A quick response has definitely helped negate cynicism. But the bulk of the credit for the newfound optimism goes to the government.
As early as in 2020, the Prime Minister willy-nilly alerted the nation that the pandemic is going to create a once-in-a-lifetime opportunity for the country.
This was followed by the launch of production-linked incentive schemes (PLI) to attract large investments in select areas. PLI aims to create global-scale capacities in a time-bound manner. The PLI scheme is still in its early years. However, everything is not hunky dory about it. There are gaps between promise and reality, particularly in terms of job creation, which will remain a worry due to a variety of factors including technology transition.
There are also views that instead of supporting a select few producers under PLI, the government should take a more classical view to remove irritants for manufacturing in general and strengthen the small and medium enterprises (SME) sector.
Such critics treat India as a unitary economy, which it is not.
West Bengal has the largest share of SMEs in the country. The total number of factories in the state is similar to that of Gujarat. But when it comes to the contribution of industry to the gross state domestic product, Bengal is nowhere.
Quality investments in the automobile sector paved way for the rise of quality ancillaries. This is vastly different from the general mass of SMEs, born out of a socialistic legacy, who lack innovation, thrived on the reservation in government tenders and earned profit delta on tax evasion.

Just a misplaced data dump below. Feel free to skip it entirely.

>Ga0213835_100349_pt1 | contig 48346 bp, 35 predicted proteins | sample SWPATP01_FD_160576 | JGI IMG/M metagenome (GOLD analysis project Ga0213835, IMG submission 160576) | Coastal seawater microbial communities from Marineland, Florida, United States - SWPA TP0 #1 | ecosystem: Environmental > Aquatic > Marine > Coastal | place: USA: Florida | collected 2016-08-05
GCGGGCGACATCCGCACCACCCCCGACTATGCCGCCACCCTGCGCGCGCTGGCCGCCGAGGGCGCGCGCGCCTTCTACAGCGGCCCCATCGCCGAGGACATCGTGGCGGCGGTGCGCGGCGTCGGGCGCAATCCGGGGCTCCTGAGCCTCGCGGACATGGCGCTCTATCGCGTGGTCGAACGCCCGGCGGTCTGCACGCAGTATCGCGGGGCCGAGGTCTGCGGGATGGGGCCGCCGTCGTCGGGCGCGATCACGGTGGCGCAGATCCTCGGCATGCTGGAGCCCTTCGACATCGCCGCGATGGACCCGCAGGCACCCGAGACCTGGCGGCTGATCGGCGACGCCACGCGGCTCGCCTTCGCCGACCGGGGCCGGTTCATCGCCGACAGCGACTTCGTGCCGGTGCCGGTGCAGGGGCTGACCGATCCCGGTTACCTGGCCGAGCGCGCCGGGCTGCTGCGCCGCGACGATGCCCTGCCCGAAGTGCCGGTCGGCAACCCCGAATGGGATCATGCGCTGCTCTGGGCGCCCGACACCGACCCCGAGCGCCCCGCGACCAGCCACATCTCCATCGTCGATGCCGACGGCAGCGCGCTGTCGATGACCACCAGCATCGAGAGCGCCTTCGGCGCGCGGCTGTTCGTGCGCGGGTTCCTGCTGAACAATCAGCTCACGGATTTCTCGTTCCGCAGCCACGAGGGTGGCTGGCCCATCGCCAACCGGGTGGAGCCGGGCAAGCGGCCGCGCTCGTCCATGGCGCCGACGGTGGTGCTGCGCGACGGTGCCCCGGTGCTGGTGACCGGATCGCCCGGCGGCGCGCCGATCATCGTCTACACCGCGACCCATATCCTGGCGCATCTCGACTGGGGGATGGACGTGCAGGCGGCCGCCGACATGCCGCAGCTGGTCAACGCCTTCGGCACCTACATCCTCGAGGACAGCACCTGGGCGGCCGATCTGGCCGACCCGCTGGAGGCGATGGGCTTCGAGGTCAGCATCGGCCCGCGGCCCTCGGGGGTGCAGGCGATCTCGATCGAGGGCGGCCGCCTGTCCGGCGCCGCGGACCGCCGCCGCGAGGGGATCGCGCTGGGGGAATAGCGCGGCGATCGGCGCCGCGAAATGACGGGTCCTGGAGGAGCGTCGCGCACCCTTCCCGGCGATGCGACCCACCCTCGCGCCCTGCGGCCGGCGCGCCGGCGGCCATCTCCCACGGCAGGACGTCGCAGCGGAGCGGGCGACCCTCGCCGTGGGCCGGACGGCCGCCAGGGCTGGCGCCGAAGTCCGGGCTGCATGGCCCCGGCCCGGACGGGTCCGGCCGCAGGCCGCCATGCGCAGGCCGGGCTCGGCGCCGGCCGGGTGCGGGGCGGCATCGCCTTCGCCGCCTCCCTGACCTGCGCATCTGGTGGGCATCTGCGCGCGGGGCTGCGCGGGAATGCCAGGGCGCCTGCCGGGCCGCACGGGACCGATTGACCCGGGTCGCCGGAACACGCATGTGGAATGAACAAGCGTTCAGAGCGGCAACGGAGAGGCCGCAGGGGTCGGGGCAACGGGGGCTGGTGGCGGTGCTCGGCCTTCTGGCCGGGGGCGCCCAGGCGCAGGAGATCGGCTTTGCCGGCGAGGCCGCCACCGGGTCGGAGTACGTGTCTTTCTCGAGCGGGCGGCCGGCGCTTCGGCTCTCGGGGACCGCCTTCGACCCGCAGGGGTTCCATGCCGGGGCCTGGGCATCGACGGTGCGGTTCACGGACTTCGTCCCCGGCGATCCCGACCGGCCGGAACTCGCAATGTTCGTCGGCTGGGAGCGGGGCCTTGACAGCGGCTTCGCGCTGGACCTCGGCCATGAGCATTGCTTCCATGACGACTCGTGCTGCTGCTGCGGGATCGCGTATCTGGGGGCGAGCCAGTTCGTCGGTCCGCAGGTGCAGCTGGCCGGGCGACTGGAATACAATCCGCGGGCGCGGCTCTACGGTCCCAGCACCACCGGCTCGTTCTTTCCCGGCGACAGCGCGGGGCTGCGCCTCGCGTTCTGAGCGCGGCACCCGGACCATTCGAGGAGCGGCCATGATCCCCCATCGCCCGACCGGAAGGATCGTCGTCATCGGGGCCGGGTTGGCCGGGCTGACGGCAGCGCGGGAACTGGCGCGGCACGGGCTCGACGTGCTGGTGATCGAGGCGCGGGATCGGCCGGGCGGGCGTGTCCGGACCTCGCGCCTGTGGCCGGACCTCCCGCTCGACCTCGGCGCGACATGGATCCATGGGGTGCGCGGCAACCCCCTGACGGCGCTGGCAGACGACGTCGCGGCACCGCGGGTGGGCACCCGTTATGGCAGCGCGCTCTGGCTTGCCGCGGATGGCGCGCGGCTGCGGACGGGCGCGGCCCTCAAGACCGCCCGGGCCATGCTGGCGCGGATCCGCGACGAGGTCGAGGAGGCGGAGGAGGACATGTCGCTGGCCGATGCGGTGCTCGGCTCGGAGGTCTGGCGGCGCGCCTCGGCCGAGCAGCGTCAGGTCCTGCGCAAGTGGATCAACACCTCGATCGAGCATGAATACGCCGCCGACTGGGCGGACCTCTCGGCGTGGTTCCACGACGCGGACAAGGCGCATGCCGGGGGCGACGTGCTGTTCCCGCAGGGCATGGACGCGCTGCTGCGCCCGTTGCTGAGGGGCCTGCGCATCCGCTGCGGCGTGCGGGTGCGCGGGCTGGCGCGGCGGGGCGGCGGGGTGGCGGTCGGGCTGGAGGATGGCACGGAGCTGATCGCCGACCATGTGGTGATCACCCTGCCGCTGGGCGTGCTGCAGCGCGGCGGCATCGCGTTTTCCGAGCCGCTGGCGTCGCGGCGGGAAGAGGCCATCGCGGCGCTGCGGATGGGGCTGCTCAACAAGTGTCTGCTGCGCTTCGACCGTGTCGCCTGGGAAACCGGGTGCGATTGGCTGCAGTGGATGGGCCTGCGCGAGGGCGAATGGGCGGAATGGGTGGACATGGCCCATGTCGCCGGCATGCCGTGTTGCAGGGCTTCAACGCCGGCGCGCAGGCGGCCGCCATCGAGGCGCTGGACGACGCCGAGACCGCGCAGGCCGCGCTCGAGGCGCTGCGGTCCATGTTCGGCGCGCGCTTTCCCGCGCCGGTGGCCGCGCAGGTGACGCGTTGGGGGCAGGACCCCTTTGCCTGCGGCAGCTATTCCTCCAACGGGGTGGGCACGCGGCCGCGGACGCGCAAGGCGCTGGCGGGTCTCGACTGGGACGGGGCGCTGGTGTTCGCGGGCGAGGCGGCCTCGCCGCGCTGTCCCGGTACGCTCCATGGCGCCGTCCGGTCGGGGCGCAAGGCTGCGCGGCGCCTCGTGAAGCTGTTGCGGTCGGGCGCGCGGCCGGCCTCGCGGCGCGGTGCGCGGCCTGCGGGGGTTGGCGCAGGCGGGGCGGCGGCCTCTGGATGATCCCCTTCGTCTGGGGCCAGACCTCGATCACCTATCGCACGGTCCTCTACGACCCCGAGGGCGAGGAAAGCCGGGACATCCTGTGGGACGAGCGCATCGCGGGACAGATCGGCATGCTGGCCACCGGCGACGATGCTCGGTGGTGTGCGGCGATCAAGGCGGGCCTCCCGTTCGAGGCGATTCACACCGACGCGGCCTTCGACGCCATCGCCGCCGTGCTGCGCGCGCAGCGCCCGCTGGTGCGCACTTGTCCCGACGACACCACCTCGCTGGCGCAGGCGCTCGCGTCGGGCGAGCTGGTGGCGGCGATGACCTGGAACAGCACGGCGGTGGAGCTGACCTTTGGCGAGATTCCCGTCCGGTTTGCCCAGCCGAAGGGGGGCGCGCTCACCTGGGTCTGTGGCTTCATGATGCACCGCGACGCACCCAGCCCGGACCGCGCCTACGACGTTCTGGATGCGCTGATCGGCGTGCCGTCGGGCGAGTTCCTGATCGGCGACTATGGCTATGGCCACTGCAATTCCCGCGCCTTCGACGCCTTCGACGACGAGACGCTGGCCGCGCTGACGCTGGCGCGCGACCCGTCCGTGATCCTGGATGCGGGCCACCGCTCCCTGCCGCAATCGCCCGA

Let's face it, there are reasons why manufacturing didn’t grow thirty years after liberalization and why it is restricted to limited geographies. What is possible in economic theories is often difficult from a political-economic perspective.
India needed a quick and unconventional thrust to achieve the twin objectives of optimizing global opportunities and breaking the political economy of imports.
From this count, Modi’s PLI is as major a change as the creation of a few (Special Economic Zones) SEZs by Deng Xiaoping in China in the 1980s.
Apparently, it is helping. From the North and the West, India’s manufacturing map had spread to South post-liberalisation.
The initial burst of big-ticket investments indeed went to the same destinations in the North, West and South. But a look at Odisha’s new industrial policies will tell you, that the map will soon expand to the East.
The decline of Kashmir and extra emphasis on manufacturing in the news space are two greatest things that has happened to India in recent years. We needed to break the stereotypes to give optimism a chance.
This is merely a transition phase. The making of as complex an economy is not mathematics. Like the stock index, there will be many twists and turns in the short and medium run. But as long as we are optimistic about it and determined to score, there will be solutions.
The year 2022 strengthened global optimism about India. It's precious.